Why would anyone believe Obama will focus on jobs in a second term?
posted at 11:06 am on October 18, 2012 by Howard Portnoy
The first questioner in the second presidential debate on Tuesday was a 20-year-old college student who noted the grim employment picture in the nation, then asked Mitt Romney, “What can you say to reassure me, but more importantly my parents, that I will be able to sufficiently support myself after I graduate?”
Romney’s answer, which mentioned keeping student loan indebtedness down, was short on specifics. But President Obama answer’s, when his turn came around, was short on facts. “What I want to do,” he said, “is build on the five million jobs that we’ve created over the last 30 months in the private sector alone.” Even if you accept Obama’s absurdly fanciful job numbers, the net effect is an average 166,000 jobs a month, which is far short of the $254,000 jobs needed per month for 5 years just to reach pre-recession levels of unemployment.
Obama speaks in hushed, almost reverent terms of his desire to create “not just jobs” but “good paying jobs—ones that can support a family” during his second term. But addressing unemployment was not a priority when he took office four years ago, so why should anyone believe it will be if he is re-elected? Sure, he passed a record $825 billion stimulus plan that contained 40 years’ worth of congressional earmarks as a gesture toward growing the economy. But then he immediately turned his back on job creation to devote the next year and a half to fighting for passage of a “universal healthcare bill.” After that he expended another year of political capital trying to sell the unpopular law to an unwilling nation.
Yet his wish list of ideas for “fundamentally transforming the United States of America” contains many unchecked items that would become his focus in a second term, during which he would work on “his legacy.” There is comprehensive immigration reform, which he promised to tackle in his first year. A solution for our broken immigration system has bipartisan support among lawmakers, but Obama’s plan gives indifferent attention to stopping the flow of illegal immigrants across the Mexican border.
There is implementation of Obama’s “civilian army.” Should this term fail to ring a bell, here is what candidate Obama said in 2008:
We cannot continue to rely on our military in order to achieve the national security objectives we’ve set. We’ve got to have a civilian national security force that’s just as powerful, just as strong, just as well-funded. [Emphasis added]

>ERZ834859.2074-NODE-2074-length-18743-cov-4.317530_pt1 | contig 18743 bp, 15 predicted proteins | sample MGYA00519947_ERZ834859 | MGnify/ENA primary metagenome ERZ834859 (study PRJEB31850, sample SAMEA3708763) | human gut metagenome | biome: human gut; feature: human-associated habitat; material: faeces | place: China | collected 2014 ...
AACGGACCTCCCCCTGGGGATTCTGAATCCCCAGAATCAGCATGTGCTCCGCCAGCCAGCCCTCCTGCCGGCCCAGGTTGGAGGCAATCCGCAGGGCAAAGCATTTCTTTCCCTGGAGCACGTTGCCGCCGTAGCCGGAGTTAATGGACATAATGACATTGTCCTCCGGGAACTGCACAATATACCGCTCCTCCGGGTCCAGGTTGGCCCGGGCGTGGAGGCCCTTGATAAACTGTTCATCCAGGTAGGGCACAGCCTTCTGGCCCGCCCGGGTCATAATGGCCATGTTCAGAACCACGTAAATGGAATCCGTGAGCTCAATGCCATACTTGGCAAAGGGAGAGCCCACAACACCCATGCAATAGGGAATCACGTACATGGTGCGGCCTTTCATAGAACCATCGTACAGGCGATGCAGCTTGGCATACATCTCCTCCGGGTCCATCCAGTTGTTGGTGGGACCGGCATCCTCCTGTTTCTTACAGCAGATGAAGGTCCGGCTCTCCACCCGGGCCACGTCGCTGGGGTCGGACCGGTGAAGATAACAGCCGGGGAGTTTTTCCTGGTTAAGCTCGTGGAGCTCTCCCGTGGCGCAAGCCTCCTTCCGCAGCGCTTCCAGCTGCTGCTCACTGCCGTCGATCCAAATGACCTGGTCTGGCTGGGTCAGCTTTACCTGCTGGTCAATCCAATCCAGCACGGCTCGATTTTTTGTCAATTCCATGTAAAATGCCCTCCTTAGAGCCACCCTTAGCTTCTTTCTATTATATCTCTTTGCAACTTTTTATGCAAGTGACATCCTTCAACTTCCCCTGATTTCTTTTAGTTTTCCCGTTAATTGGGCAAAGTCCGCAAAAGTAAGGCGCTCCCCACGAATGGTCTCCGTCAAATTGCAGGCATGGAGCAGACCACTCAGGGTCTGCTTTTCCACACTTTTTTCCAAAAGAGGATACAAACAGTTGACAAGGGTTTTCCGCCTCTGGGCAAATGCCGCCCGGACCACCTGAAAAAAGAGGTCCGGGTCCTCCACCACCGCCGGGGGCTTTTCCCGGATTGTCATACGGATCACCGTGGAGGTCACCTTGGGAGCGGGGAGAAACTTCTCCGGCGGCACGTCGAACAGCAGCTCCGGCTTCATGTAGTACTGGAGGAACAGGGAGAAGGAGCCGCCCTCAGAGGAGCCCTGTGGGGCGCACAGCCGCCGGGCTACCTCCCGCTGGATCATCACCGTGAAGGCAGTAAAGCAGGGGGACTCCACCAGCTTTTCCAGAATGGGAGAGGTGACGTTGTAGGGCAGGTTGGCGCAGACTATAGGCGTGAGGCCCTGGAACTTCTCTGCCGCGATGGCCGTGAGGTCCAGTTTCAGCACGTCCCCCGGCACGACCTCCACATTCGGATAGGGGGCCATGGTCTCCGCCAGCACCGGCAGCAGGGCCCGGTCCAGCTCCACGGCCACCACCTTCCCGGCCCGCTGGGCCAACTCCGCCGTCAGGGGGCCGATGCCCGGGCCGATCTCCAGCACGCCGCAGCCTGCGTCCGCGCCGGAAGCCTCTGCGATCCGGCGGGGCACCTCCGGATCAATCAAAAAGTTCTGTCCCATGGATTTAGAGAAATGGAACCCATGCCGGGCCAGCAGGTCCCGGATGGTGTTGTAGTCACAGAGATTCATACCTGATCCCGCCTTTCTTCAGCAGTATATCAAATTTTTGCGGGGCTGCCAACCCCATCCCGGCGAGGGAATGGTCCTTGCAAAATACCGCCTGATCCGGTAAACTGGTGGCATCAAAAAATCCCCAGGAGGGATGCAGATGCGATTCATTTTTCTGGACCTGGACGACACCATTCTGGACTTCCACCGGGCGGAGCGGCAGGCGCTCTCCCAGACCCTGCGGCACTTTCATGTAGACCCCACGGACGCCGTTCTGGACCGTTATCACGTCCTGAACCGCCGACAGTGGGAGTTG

There is his as-yet unmet goal of doubling U.S. spending on foreign aid to $50 billion a year to “help the world’s weakest states to build democratic institutions, foster healthy and educated communities, reduce poverty and generate wealth.” Never mind that he has drastically increased the number of Americans living below the poverty line in his first four years.
There is Obama’s unresolved yearning to pass cap-and-trade legislation, the “goal” of which would be “to make fossil fuels [aka “dirty energy”] more expensive, which will make new technologies competitive with them.” Why should anyone debt that given a second bite at the apple, Obama—who has already squandered $50 in green stimulus—would jump back on this bandwagon?
There is the goal he articulated at the G20 summit in 2011 of leveling “the playing field” internationally by making sure that no country—including (especially?) the U.S.—has “an unfair advantage” in the global marketplace. The goal seems of a piece with Obama’s view of American exceptionalism, which he summed up thus at NATO Summit in Strasbourg, France, in 2009:
I believe in American exceptionalism, just as I suspect that the Brits believe in British exceptionalism and the Greeks believe in Greek exceptionalism.
One last promise floated recently is that given another term, Obama will continue “to campaign” to sell his ideas to the American people. That promise makes perfect sense considering he hasn’t stopped campaigning since his election in 2008.
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